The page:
And then I found it. It's called the Rendezvous. It's in North Baltimore, not far from my house. It's dark, seedy, and it smells bad. They write bad words on the mirror in the bathroom, but they don't have fights. It's racially mixed up, but doesn't go overboard in that direction. They have free popcorn. The juke box plays Dokken. I don't go there every night—I don't make enough money—but every once in a while I head out there and put my quarters on the table, and drink beer at the rate of 8 cents an ounce.
One caveat for those of you who are headed out the door already: The Rendezvous isn't exactly a places where you would make an impact by telling anybody you are a writer. In fact, because no one can hear anyone in that place, it isn't one of those places where you would make an impact by telling anybody anything. To lift a phrase, the Rendezvous isn't a place for writers with drinking problems; it's a place for drinkers with writing problems.
But it does have character. For instance, there's a pink blotch on the wall behind the pizza oven, with receipts taped to it and names painted next to the receipt. I spent months trying to figure out what it meant, until the bartender explained that it was shaped like a huge asshole. After looking carefully, I realized that, yes, it looked like an asshole. Lining the aforementioned blotch were the painted names of customers who apparently hadn't paid their tabs. Immortality is possible at the Rendezvous, but it's not necessarily something one would want to achieve.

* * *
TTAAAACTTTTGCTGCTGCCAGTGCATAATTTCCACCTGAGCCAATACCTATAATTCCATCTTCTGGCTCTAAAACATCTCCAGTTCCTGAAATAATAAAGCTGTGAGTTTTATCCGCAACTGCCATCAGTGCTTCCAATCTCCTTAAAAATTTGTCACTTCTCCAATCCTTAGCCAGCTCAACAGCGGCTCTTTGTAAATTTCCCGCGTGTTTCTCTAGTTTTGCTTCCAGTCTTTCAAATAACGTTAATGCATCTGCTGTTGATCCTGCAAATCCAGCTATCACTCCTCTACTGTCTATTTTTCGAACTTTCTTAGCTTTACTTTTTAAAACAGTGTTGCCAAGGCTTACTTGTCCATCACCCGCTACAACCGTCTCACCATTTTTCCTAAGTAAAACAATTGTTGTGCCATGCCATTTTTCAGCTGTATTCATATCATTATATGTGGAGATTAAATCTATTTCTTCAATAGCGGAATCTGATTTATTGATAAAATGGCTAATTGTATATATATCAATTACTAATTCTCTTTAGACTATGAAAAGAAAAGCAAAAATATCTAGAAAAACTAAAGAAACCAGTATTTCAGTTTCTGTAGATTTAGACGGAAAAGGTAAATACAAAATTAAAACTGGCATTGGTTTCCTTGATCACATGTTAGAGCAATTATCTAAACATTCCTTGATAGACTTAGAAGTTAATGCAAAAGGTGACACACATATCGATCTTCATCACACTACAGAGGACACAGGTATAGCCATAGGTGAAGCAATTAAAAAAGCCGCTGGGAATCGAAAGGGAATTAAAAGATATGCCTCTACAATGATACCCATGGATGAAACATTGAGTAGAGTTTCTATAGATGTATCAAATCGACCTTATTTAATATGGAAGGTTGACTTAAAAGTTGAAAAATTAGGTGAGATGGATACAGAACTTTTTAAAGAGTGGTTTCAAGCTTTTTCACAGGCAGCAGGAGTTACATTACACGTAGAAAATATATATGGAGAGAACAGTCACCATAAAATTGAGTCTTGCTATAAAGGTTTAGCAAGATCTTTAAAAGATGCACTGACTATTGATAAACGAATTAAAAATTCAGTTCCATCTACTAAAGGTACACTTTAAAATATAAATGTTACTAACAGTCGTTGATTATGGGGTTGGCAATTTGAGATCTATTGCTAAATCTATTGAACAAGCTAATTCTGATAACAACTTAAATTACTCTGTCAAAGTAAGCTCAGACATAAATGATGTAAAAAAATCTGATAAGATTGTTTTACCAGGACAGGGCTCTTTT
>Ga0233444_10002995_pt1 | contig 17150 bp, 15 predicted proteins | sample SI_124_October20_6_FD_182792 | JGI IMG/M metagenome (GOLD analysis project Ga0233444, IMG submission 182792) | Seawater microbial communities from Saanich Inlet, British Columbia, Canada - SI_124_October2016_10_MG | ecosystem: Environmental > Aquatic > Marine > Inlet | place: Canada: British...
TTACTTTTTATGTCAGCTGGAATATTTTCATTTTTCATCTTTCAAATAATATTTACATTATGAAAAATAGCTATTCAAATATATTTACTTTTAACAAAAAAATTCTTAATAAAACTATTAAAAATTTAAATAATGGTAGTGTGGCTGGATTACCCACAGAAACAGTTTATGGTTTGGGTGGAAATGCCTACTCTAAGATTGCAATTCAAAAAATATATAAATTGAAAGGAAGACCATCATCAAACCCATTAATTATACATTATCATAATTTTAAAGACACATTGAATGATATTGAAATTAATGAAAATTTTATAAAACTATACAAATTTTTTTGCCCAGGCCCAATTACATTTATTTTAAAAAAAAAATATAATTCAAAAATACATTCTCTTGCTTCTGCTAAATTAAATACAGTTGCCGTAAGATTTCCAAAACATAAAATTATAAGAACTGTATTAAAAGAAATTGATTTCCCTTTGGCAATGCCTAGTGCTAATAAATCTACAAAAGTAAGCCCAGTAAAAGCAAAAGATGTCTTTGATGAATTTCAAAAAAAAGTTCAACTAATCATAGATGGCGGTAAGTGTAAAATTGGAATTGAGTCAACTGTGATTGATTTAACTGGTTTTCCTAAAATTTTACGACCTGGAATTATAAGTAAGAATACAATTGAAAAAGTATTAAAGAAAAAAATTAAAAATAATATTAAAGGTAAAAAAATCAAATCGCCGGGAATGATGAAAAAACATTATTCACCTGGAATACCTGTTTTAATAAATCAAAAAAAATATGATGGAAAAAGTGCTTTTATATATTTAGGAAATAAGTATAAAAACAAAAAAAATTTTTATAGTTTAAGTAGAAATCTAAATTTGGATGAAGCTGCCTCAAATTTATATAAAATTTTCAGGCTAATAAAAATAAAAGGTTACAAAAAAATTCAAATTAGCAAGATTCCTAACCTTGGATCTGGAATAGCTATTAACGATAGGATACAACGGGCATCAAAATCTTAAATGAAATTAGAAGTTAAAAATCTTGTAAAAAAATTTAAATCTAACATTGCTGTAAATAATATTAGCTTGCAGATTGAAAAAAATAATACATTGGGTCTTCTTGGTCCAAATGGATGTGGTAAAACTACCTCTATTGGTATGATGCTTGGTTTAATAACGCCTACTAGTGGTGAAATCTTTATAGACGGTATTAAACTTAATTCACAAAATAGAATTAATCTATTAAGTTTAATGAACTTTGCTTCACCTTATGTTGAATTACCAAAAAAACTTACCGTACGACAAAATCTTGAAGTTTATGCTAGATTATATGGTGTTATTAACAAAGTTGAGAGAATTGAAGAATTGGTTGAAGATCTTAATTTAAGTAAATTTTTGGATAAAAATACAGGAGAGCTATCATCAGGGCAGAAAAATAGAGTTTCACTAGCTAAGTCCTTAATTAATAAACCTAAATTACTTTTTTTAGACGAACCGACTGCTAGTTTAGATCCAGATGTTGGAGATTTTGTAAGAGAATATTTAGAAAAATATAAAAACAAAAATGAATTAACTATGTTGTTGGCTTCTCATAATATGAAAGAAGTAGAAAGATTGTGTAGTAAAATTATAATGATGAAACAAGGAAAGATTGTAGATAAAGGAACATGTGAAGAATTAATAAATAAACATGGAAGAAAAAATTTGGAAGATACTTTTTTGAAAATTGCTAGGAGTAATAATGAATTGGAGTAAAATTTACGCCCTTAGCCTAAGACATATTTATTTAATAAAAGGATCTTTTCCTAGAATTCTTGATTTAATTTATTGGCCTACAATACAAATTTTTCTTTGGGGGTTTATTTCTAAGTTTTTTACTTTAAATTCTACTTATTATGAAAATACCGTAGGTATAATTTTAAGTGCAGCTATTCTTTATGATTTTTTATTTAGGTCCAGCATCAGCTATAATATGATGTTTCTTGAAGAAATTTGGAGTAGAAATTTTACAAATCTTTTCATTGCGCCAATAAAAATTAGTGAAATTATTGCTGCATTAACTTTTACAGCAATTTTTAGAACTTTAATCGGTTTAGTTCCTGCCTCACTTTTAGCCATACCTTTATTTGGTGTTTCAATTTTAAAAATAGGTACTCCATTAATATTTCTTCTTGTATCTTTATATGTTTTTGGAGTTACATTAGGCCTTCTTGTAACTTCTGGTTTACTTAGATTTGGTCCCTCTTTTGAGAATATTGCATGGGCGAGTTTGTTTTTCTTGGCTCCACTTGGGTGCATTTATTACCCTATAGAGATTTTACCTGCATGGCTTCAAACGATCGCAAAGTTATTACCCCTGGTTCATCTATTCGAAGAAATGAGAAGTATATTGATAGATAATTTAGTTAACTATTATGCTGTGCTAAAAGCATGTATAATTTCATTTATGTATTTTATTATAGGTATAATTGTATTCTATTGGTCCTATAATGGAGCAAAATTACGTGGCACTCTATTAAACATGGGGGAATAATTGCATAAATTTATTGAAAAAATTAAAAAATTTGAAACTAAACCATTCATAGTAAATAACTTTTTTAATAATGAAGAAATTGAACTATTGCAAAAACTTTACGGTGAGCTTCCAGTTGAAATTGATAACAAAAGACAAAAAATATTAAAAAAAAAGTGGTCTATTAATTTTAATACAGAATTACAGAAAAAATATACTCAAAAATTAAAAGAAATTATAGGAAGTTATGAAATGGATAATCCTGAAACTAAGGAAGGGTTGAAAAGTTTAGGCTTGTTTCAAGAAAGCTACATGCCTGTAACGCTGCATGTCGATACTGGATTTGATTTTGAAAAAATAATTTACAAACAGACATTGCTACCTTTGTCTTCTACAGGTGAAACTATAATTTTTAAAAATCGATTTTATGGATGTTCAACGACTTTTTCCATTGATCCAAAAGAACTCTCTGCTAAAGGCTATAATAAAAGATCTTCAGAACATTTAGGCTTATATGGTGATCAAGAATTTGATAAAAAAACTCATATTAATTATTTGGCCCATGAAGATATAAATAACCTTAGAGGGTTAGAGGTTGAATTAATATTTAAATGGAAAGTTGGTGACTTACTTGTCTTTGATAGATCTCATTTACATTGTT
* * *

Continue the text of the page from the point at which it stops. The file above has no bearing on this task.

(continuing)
I had doubts about spending the rest of my life at the Rendezvous; everybody does. But on a cold Saturday evening in March, those doubt vanished. I was sitting alone, legs wedged against the bar, staring at the tattoo on the barlady's lower back, trying to figure out what the rest of the word said. Someone had Anthrax blasting from the jukebox. I was a little discouraged. Was the Rendezvous really the right place, or was there another bar? I had reached the bottom of my popcorn bowl, so to speak, and I was chewing on the seeds, spitting them out on the floor, moving in for the peanuts, thinking about life in the larger sense. Then my eyes raised to the level of the mirror. There, sitting a few seats down the bar, was a little man, balding, gaunt, with a thin mustache, drinking a National Bohemian. I'd seen him somewhere before.
All the gin joints in this town, and he'd picked mine. Mr. Waters didn't stay long, but, hey, he didn't need to. I had arrived. This was where I wanted to be. It was my bar.
John Barry is a Baltimore writer.